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The Gambia Church Records

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For information about records for non-Christian religions in The Gambia, go to the Religious Records page.

Historical Background[edit | edit source]

Article 25 of the constitution protects the rights of citizens to practice any religion that they choose. Islam is practiced by 95% of the country's population. The Christian community represents about 4% of the population. Residing in the western and the southern parts of the Gambia, most of the Christian community identifies themselves as Roman Catholic. However, smaller Christian groups are present, such as Anglicans, Methodists, Baptists, Seventh-day Adventists, Jehovah's Witnesses, and small evangelical denominations [1][2]

Information Recorded in the Records[edit | edit source]

Different denominations, different time periods, and practices of different record keepers will effect how much information can be found in the records. This outline will show the types of details which might be found (best case scenario):

Baptisms[edit | edit source]

In Catholic and Anglican records, children were usually baptized a few days after birth, and therefore, the baptism record proves date of birth. Other religions, such as Baptists, baptized at other points in the member's life. Baptism registers might give:

  • baptism date
  • the infant's name
  • parents' names
  • father's occupation
  • status of legitimacy
  • occasionally, names of grandparents
  • names of witnesses or godparents, who may be relatives
  • birth date and place
  • the family's place of residence
  • death information, as an added note or signified by a cross

Marriages[edit | edit source]

Marriage registers can give:

  • the marriage date
  • the names of the bride and groom
  • indicate whether the bride and groom were single or widowed
  • their ages
  • birth dates and places for the bride and groom
  • their residences
  • their occupations
  • birthplaces of the bride and groom
  • parents' names (after 1800)
  • the names of previous spouses and their death dates
  • names of witnesses, who might be relatives.

Burials[edit | edit source]

Burial registers may give:

  • the name of the deceased
  • the date and place of death or burial
  • the deceased's age
  • place of residence
  • cause of death
  • the names of survivors, especially a widow or widower
  • deceased's birth date and place
  • parents' names, or at least the father's name



How to Find Records[edit | edit source]

Digital Copies of Church Records in the FamilySearch Catalog[edit | edit source]

Watch for digitized copies of church records to be added to the collection of the FamilySearch Library. Some records might have viewing restrictions, and can only be viewed at a Family History Center near you, and/or by members of supporting organizations. To find records:

a. Click on the records of Gambia.
b. Click on Places within Gambia and a list of towns will appear.
c. Click on your town if it appears, or the location which you believe was the parish which served your town or village.
d. Click on the "Church records" topic. Click on the blue links to specific record titles.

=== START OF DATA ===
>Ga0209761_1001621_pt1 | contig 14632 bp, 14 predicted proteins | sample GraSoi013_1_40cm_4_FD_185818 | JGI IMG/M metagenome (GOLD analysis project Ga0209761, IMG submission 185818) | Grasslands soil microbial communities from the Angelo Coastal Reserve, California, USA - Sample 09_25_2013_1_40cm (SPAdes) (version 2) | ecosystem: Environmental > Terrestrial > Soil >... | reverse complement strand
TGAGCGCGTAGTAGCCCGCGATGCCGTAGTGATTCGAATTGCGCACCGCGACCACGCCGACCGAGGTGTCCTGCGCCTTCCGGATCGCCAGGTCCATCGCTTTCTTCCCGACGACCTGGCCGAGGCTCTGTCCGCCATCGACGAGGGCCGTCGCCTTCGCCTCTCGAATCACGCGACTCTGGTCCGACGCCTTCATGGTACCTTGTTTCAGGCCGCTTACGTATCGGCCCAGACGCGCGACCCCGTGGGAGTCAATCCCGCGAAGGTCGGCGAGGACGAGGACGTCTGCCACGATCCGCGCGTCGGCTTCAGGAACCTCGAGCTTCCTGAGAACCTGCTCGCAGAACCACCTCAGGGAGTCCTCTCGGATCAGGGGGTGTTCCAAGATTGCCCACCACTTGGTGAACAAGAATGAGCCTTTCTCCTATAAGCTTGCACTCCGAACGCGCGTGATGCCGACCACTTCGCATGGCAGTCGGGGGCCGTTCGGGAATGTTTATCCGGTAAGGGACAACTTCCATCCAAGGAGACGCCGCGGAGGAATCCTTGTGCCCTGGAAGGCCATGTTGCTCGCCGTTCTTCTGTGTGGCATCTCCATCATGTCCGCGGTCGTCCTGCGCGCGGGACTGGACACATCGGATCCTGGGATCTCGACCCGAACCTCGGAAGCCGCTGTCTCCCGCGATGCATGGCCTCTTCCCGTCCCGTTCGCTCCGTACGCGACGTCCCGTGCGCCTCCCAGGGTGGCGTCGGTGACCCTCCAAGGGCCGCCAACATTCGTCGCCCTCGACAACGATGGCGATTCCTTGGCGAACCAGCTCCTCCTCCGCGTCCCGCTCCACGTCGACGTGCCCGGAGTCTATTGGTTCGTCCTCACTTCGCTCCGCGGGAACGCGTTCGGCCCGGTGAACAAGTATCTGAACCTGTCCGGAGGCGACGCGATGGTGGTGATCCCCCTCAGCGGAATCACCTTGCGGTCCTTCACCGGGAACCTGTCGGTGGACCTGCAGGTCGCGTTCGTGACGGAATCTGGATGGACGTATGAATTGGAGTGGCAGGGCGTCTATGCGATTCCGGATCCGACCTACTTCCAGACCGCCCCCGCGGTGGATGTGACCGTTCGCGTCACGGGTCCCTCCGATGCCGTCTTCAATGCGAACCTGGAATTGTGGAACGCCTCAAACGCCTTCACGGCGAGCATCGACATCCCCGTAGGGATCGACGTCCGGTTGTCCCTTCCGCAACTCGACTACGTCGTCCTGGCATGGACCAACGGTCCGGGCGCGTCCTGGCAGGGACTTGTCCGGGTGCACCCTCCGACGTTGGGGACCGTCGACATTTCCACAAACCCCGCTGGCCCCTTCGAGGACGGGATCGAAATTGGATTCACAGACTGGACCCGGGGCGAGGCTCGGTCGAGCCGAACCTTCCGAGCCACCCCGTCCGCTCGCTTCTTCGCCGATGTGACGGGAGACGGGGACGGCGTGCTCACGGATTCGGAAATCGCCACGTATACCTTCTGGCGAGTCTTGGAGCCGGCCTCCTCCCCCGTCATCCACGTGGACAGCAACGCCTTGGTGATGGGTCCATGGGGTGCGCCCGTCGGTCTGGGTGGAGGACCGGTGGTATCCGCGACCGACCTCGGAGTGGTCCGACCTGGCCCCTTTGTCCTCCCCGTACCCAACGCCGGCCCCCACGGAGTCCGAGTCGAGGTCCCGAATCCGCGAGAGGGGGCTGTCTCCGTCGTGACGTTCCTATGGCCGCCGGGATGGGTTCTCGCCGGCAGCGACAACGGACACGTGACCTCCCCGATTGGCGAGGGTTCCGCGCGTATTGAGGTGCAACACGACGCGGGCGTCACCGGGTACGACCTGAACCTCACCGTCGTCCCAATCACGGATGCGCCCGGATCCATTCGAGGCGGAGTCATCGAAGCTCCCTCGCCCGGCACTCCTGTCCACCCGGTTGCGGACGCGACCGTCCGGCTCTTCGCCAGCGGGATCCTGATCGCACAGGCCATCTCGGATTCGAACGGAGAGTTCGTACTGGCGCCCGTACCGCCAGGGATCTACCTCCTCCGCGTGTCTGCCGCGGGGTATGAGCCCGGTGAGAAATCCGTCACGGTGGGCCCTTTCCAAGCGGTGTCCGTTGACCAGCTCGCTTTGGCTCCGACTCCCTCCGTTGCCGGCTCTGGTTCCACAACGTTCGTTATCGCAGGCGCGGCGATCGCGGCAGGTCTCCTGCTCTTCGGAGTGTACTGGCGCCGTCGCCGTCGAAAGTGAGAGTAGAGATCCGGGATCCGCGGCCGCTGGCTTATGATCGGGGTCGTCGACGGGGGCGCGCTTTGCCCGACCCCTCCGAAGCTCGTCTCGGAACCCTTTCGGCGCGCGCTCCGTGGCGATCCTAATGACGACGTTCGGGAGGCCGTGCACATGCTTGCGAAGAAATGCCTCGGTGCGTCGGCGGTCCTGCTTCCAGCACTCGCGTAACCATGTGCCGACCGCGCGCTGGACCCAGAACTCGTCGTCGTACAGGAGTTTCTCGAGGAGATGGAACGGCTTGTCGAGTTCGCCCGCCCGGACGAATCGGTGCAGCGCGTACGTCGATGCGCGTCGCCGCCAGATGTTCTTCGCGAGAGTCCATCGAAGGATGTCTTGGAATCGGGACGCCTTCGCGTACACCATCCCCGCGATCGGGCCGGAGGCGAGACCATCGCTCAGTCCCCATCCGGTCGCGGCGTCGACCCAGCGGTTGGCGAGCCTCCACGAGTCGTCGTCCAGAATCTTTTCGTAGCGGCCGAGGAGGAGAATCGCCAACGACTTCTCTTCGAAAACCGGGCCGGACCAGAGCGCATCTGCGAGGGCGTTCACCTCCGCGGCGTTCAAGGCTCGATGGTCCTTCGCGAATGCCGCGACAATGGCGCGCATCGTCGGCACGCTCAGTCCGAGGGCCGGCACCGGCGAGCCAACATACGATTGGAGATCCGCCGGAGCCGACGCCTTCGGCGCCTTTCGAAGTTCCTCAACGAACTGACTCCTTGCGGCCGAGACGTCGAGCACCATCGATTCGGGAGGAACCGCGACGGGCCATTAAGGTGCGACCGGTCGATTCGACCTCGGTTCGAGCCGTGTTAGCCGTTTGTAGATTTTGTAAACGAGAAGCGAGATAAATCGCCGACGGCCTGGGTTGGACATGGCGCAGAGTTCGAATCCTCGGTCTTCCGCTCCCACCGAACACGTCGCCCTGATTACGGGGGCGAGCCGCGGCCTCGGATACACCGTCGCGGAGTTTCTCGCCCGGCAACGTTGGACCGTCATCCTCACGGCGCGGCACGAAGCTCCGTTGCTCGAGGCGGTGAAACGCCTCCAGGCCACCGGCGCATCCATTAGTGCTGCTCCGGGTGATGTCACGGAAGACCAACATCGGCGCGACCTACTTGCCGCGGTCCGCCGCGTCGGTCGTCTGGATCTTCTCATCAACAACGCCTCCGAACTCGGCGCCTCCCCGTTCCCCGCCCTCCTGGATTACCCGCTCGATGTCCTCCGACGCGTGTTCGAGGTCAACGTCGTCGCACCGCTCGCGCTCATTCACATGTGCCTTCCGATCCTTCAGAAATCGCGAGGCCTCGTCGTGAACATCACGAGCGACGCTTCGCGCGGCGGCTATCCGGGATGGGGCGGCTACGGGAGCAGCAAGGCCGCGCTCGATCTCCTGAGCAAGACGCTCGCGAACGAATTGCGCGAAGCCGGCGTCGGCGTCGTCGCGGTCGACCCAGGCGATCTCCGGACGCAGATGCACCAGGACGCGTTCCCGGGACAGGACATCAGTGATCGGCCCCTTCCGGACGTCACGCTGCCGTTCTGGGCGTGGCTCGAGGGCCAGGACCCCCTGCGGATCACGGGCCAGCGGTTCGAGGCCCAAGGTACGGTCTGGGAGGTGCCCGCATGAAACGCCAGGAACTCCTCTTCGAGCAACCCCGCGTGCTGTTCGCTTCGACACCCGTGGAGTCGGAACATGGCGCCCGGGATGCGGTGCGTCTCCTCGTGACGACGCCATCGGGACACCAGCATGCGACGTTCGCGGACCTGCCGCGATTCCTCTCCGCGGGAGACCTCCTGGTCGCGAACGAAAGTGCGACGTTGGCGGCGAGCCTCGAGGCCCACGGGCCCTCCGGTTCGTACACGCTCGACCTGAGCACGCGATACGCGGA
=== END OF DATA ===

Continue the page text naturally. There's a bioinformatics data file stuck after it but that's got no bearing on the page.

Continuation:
e. Some combination of these icons will appear at the far right of the listing for the record. FHL icons.png. The magnifying glass indicates that the record is indexed. Clicking on the magnifying glass will take you to the index. Clicking on the camera will take you to an online digital copy of the records.

Writing for Records[edit | edit source]

You will probably need to write to or email the national archives, the diocese, or local parish priests to find records. See Letter Writing Guide for Genealogy for help with composing letters.

Catholic Church Records[edit | edit source]

Writing to a Local Parish[edit | edit source]

To locate the mailing address or e-mail address for a local parish, consult:

Historical Background[edit | edit source]

The Christian community, situated mostly in the west and south of the country, is predominantly Roman Catholic. The history of the Catholic Church in the Gambia is closely linked to Senegal. In 1445 Portuguese arrived on the coast of West Africa with the first attempts of Evangelism. From the ecclesiastical point of view, only in 1931 was born the mission of the Gambia, entrusted to the Congregation of the Holy Spirit, detached from the Apostolic vicariate of Senegambia.[3][4]

Anglican (Episcopal) Church Records[edit | edit source]

Writing for Records[edit | edit source]

Baptist Church Records[edit | edit source]

Writing for Records[edit | edit source]

Jehovah's Witnesses Church Records[edit | edit source]

Writing for Records[edit | edit source]

Methodist Church Records[edit | edit source]

Writing for Records[edit | edit source]


Seventh-day Adventist Church Records[edit | edit source]

Writing for Records[edit | edit source]

References[edit | edit source]

  1. Wikipedia contributors, "The Gambia", in Wikipedia: the Free Encyclopedia, https://en.wikipedia.org/wiki/The_Gambia, accessed 20 March 2020.
  2. Wikipedia contributors, "Religion in The Gambia", in Wikipedia: the Free Encyclopedia, https://en.wikipedia.org/wiki/Religion_in_The_Gambia, accessed 20 March 2020.
  3. Wikipedia contributors, "Religion in The Gambia", in Wikipedia: the Free Encyclopedia, https://en.wikipedia.org/wiki/Religion_in_The_Gambia, accessed 20 March 2020.
  4. Wikipedia contributors, "Catholic Church in The Gambia", in Wikipedia: the Free Encyclopedia, https://en.wikipedia.org/wiki/Catholic_Church_in_The_Gambia, accessed 20 March 2020.